2. E,
    And when we do say “no” it is a challenge that a covert aggressor will take up like a bull facing a red flag.

    I’d like to add, this isn’t exclusive to people who are couples, or exes, co-parents or friends or with their children even. This can happen in every relationship with covert aggressive people.
    We said “no” to our DIL with a very logical and detailed reason. Our son even said “they’ve done enough.” From that day on we were covertly removed from our son’s life. Her made-up slights convinced him that a 50 year old relationship with us was not worth keeping.

    She has changed his perception of everyone in his life, not just us but everyone. She is quiet, agreeable, sarcastic, intelligent, unassuming, cold, shows zero empathy, envious, money and status driven, and pleasant as all hell to those who are not aware of her tactics. She would be nice to me in the presence of the people she smeared me to, so I’d look like the nut job, with my startled face and wide eyes after receiving a compliment from her, or when she’d show us affection. She was an ice queen in every way to us unless she was watched by outsiders.

    She displayed the most covert, bizarre and creepy behaviour I have ever witnessed but so very effective. We have not seen or spoken to our son in over 3 years. We have never regretted walking away to save ourselves.

  3. Hi D.

    I heard a counselor on Youtube talk about a kind of person who say or do something nasty to you in private to get you to react publicly.

    For example, she would say something to upset you right before guests start showing up at a party. And when the guests arrive, she acts all nice, and since the guests do not know the “inside story,” they wonder why you seem to be upset and are acting “unfriendly.”

    And when she smears you to guests saying that you have mood issues, are over-reactive, etc. her lie seems believable to them.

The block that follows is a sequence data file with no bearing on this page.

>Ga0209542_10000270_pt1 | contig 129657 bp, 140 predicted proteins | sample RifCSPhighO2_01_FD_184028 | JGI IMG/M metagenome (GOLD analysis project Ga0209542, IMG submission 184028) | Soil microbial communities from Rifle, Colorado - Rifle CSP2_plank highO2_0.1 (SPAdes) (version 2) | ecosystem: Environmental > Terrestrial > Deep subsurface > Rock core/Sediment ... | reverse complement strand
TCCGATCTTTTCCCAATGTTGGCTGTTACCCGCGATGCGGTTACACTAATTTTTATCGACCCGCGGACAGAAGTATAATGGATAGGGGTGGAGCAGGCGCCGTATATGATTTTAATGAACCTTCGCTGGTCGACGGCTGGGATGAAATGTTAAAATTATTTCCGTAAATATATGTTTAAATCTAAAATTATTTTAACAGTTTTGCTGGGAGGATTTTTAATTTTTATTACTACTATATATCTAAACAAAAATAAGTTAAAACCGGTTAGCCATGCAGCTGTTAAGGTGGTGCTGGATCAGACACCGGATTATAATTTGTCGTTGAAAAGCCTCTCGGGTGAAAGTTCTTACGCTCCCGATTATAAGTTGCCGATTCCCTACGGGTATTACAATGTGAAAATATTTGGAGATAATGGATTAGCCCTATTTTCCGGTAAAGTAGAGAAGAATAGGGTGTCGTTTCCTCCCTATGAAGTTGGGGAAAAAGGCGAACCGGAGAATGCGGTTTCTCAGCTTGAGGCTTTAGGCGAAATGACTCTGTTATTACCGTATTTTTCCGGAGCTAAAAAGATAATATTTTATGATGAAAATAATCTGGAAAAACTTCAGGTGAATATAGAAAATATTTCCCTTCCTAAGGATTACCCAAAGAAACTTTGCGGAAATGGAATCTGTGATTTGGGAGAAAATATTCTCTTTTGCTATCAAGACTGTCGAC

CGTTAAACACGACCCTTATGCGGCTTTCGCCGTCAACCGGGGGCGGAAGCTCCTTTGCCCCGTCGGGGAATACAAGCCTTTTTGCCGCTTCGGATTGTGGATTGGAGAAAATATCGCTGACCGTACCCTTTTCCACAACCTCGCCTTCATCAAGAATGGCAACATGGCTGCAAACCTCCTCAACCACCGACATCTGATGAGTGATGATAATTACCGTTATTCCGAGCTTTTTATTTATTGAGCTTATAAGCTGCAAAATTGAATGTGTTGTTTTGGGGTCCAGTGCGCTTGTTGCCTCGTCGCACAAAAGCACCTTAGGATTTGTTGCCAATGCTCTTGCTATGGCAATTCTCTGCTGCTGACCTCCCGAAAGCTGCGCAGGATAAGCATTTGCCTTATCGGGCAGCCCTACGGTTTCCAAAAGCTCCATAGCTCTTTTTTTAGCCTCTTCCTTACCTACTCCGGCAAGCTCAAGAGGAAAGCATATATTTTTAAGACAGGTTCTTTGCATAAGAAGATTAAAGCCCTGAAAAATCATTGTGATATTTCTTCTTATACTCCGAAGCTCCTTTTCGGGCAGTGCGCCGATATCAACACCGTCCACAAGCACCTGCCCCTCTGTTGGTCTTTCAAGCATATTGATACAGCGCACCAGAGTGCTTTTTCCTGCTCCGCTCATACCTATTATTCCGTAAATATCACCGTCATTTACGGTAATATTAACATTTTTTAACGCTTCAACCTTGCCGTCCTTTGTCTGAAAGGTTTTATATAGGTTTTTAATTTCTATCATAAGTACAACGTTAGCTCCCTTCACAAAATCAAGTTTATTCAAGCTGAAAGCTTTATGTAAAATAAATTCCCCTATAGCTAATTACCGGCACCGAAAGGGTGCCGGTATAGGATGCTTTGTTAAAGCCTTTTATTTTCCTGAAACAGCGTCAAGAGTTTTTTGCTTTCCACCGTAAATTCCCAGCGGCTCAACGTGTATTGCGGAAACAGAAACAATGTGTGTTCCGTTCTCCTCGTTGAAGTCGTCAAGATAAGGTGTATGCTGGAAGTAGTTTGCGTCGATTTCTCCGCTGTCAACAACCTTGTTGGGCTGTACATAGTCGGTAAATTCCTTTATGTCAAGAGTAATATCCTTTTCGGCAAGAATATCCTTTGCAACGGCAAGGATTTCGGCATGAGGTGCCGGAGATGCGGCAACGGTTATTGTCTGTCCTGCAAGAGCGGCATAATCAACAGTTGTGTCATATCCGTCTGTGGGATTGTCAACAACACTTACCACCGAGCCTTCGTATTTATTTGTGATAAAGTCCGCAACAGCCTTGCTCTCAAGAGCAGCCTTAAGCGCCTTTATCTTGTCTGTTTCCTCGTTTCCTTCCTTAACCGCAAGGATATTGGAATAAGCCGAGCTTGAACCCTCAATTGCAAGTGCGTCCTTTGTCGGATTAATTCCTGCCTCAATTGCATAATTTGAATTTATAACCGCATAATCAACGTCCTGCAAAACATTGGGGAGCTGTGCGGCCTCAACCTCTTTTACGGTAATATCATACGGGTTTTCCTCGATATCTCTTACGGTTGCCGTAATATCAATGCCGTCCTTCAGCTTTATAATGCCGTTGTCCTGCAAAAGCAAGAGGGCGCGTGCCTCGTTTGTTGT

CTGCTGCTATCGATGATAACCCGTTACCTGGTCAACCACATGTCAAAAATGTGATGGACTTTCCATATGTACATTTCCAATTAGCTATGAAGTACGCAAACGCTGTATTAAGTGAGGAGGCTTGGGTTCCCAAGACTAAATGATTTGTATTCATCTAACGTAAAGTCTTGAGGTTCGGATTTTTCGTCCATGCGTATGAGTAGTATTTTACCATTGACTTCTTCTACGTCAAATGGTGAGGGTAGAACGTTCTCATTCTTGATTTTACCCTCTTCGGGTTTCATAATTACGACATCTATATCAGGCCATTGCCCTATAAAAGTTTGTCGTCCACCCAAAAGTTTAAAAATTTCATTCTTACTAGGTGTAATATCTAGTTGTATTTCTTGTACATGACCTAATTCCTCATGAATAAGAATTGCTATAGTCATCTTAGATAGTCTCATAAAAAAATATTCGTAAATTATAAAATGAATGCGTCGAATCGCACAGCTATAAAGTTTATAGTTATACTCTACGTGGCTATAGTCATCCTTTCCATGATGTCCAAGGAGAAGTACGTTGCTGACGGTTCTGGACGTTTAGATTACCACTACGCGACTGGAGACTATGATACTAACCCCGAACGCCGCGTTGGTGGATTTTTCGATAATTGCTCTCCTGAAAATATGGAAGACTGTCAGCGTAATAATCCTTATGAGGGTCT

When such person is within your inner- circle, it’s hard to cut off the relationship, but sometimes this becomes necessary in order to live your life in peace.

  4. E,
    The type you described pretty much sums up our experience but ours was more insidious. Our DIL had enjoyed a positive following in our extended family. At first our DILs focus was on me because I was the one who initially said “no” to her request, and I stood my ground. Then she made me feel isolated and I started doubting myself.
    My husband started noticing her behaviour towards me, her family didn’t even acknowledge me at their wedding, and our daughter noticed it too.

    To test a theory my husband eventually turned the focus on himself, her goal all along was to divide us and conquer. He turned an accusation towards me onto himself. The accusation they used was a deflection and a projection of their own behaviour and my husband had called them out on it. (They do not like it when you hold up a mirror.) When my husband took the blame I asked for irrefutable facts to back up their accusation towards me, my son and DIL said ”you have never ever been the problem mom, it’s always been dad.” It was such a telling moment. All along I had been disregarded by her and her family, my own son grew coolish, his friends grew distant to me, all since she came onto the scene. But my husband was treated with warmth and inclusion. It was that moment my husband’s heart went cold. We didn’t recognize or know our son anymore. He is a victim we know, but we think he might have some traits like her as well. Very few people know we are estranged. Those that know us are incredulous that we are. I can honestly say we sleep better now, we know the phone calls aren’t coming, we don’t have to try and figure out the silent treatments, and we don’t have to wonder what we did wrong either. We simply never talk about him anymore.

    1. I think you did the right thing, D.
      There is no longer a need to wonder, or try to figure out how to please a person who will never be satisfied.